c. Should Collins liberalize credit if a 15 percent after-tax return on investment is required? Assume Collins also needs to increase its level of inventory to support new sales and that inventory turnover is four times.
Yes, the actual return was higher than the requirement.
d. What would be the total incremental investment in accounts receivable and inventory to support an $80,000 increase in sales?
Inventory 20,000+Accounts 16,000 = 36,000 which would be a 12.44 percent return.
e. Given the income determined in part b and the investment determined in part d, should Collins extend more liberal credit terms?
Absolutely not, 12.44 percent...

...When cash inflows are even:
NPV = R ×
1 − (1 + i)-n
− Initial Investment
i
In the above formula,
R is the net cash inflow expected to be received each period;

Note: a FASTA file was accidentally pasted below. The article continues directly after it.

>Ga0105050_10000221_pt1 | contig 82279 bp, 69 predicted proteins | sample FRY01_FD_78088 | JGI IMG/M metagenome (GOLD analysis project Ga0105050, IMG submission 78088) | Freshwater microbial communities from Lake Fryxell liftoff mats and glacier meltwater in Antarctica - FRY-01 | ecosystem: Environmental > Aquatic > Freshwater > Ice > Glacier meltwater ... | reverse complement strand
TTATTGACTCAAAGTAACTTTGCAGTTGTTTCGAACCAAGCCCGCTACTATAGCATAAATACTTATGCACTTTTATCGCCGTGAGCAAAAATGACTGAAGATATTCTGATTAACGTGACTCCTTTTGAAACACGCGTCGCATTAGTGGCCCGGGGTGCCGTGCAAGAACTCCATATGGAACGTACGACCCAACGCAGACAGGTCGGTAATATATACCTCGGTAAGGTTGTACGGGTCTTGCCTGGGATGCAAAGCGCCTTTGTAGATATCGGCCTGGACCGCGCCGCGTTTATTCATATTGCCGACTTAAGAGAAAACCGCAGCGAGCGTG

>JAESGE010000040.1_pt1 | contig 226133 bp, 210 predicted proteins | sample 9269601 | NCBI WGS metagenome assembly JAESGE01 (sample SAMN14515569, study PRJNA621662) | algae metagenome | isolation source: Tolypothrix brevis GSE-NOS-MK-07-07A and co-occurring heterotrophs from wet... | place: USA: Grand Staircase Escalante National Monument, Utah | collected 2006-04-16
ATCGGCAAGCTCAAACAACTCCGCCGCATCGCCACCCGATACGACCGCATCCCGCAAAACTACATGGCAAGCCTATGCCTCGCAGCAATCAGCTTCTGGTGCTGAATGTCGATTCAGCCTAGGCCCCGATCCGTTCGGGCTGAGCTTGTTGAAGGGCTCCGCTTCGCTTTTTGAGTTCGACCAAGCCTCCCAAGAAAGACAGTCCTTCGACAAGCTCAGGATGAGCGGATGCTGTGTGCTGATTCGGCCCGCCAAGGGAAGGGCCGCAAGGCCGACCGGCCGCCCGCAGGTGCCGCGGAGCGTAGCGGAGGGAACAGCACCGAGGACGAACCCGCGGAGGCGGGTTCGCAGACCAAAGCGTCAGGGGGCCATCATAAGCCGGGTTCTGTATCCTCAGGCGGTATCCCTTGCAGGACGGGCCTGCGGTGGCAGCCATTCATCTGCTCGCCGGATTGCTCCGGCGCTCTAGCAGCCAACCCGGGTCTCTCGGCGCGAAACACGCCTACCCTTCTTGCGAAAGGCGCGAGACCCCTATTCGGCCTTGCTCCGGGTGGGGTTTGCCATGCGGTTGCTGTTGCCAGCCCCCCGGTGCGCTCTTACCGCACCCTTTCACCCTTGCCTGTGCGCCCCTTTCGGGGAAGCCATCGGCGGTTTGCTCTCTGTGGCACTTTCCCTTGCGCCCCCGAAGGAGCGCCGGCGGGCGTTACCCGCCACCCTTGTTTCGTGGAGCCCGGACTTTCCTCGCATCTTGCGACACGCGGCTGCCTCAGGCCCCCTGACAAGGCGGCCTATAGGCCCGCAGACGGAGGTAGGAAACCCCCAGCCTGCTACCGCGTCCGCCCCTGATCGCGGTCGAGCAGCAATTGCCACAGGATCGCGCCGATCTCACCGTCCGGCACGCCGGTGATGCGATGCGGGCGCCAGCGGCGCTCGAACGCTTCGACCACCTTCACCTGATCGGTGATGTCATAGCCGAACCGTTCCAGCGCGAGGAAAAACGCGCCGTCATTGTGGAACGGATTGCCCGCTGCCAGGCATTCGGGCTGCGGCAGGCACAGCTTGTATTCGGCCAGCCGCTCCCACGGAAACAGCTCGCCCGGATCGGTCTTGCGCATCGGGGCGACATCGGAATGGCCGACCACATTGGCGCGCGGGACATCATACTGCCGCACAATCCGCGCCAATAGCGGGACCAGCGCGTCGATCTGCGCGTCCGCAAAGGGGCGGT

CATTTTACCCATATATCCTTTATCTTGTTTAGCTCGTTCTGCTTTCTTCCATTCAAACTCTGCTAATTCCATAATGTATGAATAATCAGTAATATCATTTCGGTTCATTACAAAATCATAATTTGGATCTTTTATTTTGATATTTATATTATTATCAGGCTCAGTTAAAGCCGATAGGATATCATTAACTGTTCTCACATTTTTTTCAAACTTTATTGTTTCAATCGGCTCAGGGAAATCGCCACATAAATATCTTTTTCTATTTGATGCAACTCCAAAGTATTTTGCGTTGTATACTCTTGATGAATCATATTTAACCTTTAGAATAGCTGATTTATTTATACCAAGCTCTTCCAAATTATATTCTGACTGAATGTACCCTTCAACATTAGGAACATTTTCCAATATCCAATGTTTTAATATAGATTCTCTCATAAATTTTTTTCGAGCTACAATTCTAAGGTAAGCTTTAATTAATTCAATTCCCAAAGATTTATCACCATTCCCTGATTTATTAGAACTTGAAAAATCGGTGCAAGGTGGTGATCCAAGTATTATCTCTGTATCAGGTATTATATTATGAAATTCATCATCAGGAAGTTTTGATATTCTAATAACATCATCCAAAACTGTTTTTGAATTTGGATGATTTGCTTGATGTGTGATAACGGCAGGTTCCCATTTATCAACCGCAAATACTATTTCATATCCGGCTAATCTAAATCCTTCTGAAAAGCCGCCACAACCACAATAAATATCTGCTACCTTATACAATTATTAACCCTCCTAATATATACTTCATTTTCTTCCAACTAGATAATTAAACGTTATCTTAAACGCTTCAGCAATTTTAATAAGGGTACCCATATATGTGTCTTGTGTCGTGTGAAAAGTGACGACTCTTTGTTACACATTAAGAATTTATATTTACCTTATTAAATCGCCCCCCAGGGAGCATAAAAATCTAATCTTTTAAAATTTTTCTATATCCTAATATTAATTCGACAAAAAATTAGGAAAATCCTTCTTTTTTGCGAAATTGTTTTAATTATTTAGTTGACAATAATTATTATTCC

i is the required rate of return per period;
n are the number of periods during which the project is expected to operate and generate cash inflows.
When cash inflows are uneven:
NPV =
R1
+
R2
+
R3
+ ...
− Initial Investment
(1 + i)1
(1 + i)2
(1 + i)3
Where,
i is the target rate of return per period;
R1 is the net cash inflow during the first period;
R2 is the net cash inflow during the second period;
R3 is the net cash inflow during the third period, and so on ... Each cash inflow/outflow is discounted back to its present value (PV). Then they are summed. Therefore NPV is the sum of all terms,
where
– the time of the cash flow
– the discount rate (the rate of return that could be earned on an investment in the financial markets with similar risk.); the opportunity cost of capital
– the net cash flow i.e. cash inflow – cash outflow, at time t . For educational purposes, is commonly placed to the left of the sum to emphasize its role as (minus) the investment.
The result of this formula is multiplied with the Annual Net cash in-flows and reduced by Initial Cash outlay the present value but in cases where the cash flows are not equal in amount, then the previous formula will be used to determine the present value of each...